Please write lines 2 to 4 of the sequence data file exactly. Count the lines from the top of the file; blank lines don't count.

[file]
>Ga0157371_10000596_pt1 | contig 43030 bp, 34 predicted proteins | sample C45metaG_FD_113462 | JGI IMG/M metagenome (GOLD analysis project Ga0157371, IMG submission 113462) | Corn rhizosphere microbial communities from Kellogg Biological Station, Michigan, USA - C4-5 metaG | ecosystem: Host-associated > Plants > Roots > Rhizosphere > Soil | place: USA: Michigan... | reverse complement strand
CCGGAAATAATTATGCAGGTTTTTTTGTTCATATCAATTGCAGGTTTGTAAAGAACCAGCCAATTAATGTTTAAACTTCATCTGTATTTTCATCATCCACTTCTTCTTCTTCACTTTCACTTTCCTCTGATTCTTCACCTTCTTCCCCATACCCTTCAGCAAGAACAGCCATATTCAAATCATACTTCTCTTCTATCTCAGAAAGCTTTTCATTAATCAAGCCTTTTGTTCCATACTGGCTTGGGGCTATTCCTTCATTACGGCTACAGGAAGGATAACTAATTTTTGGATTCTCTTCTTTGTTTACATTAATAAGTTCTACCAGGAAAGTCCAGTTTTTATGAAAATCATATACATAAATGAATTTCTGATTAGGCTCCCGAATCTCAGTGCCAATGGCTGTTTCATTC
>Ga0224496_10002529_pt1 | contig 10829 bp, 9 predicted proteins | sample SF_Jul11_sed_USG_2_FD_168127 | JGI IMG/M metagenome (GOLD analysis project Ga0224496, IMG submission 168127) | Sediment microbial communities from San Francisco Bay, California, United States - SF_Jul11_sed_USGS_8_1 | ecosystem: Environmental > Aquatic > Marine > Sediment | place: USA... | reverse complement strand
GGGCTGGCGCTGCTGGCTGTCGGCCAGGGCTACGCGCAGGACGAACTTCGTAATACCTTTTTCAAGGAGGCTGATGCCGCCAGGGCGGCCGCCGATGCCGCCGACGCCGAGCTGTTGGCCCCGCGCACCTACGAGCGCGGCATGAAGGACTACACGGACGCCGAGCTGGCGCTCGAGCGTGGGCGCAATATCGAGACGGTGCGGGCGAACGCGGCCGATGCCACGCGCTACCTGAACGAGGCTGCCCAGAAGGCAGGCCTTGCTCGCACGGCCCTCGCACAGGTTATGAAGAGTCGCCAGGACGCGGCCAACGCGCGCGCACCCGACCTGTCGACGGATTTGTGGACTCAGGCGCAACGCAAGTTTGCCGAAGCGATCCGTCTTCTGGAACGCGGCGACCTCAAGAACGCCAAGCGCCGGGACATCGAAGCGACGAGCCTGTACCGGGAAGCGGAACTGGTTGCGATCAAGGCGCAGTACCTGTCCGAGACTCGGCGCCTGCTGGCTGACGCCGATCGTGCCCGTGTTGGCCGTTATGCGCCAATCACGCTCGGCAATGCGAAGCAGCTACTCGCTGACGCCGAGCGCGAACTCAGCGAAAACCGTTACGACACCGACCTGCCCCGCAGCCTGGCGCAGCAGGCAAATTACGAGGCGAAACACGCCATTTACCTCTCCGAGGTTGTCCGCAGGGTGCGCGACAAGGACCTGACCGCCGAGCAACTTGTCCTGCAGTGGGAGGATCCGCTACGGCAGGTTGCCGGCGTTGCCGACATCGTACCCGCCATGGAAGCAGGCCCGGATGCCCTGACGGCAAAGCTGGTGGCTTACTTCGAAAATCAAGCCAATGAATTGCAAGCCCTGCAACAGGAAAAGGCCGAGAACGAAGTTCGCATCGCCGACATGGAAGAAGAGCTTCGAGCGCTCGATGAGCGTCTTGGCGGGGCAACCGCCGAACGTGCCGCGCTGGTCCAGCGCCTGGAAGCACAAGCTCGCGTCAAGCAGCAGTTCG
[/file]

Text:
CCGGAAATAATTATGCAGGTTTTTTTGTTCATATCAATTGCAGGTTTGTAAAGAACCAGCCAATTAATGTTTAAACTTCATCTGTATTTTCATCATCCACTTCTTCTTCTTCACTTTCACTTTCCTCTGATTCTTCACCTTCTTCCCCATACCCTTCAGCAAGAACAGCCATATTCAAATCATACTTCTCTTCTATCTCAGAAAGCTTTTCATTAATCAAGCCTTTTGTTCCATACTGGCTTGGGGCTATTCCTTCATTACGGCTACAGGAAGGATAACTAATTTTTGGATTCTCTTCTTTGTTTACATTAATAAGTTCTACCAGGAAAGTCCAGTTTTTATGAAAATCATATACATAAATGAATTTCTGATTAGGCTCCCGAATCTCAGTGCCAATGGCTGTTTCATTC
>Ga0224496_10002529_pt1 | contig 10829 bp, 9 predicted proteins | sample SF_Jul11_sed_USG_2_FD_168127 | JGI IMG/M metagenome (GOLD analysis project Ga0224496, IMG submission 168127) | Sediment microbial communities from San Francisco Bay, California, United States - SF_Jul11_sed_USGS_8_1 | ecosystem: Environmental > Aquatic > Marine > Sediment | place: USA... | reverse complement strand
GGGCTGGCGCTGCTGGCTGTCGGCCAGGGCTACGCGCAGGACGAACTTCGTAATACCTTTTTCAAGGAGGCTGATGCCGCCAGGGCGGCCGCCGATGCCGCCGACGCCGAGCTGTTGGCCCCGCGCACCTACGAGCGCGGCATGAAGGACTACACGGACGCCGAGCTGGCGCTCGAGCGTGGGCGCAATATCGAGACGGTGCGGGCGAACGCGGCCGATGCCACGCGCTACCTGAACGAGGCTGCCCAGAAGGCAGGCCTTGCTCGCACGGCCCTCGCACAGGTTATGAAGAGTCGCCAGGACGCGGCCAACGCGCGCGCACCCGACCTGTCGACGGATTTGTGGACTCAGGCGCAACGCAAGTTTGCCGAAGCGATCCGTCTTCTGGAACGCGGCGACCTCAAGAACGCCAAGCGCCGGGACATCGAAGCGACGAGCCTGTACCGGGAAGCGGAACTGGTTGCGATCAAGGCGCAGTACCTGTCCGAGACTCGGCGCCTGCTGGCTGACGCCGATCGTGCCCGTGTTGGCCGTTATGCGCCAATCACGCTCGGCAATGCGAAGCAGCTACTCGCTGACGCCGAGCGCGAACTCAGCGAAAACCGTTACGACACCGACCTGCCCCGCAGCCTGGCGCAGCAGGCAAATTACGAGGCGAAACACGCCATTTACCTCTCCGAGGTTGTCCGCAGGGTGCGCGACAAGGACCTGACCGCCGAGCAACTTGTCCTGCAGTGGGAGGATCCGCTACGGCAGGTTGCCGGCGTTGCCGACATCGTACCCGCCATGGAAGCAGGCCCGGATGCCCTGACGGCAAAGCTGGTGGCTTACTTCGAAAATCAAGCCAATGAATTGCAAGCCCTGCAACAGGAAAAGGCCGAGAACGAAGTTCGCATCGCCGACATGGAAGAAGAGCTTCGAGCGCTCGATGAGCGTCTTGGCGGGGCAACCGCCGAACGTGCCGCGCTGGTCCAGCGCCTGGAAGCACAAGCTCGCGTCAAGCAGCAGTTCG